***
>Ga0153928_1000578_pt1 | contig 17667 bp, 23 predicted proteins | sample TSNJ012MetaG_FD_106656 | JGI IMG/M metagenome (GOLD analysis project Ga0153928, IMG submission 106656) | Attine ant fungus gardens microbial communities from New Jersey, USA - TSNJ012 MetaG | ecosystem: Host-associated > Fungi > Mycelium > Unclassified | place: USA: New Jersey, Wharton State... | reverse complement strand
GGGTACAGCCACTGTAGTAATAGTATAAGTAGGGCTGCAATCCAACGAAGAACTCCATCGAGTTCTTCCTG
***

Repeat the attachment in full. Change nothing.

>Ga0153928_1000578_pt1 | contig 17667 bp, 23 predicted proteins | sample TSNJ012MetaG_FD_106656 | JGI IMG/M metagenome (GOLD analysis project Ga0153928, IMG submission 106656) | Attine ant fungus gardens microbial communities from New Jersey, USA - TSNJ012 MetaG | ecosystem: Host-associated > Fungi > Mycelium > Unclassified | place: USA: New Jersey, Wharton State... | reverse complement strand
GGGTACAGCCACTGTAGTAATAGTATAAGTAGGGCTGCAATCCAACGAAGAACTCCATCGAGTTCTTCCTG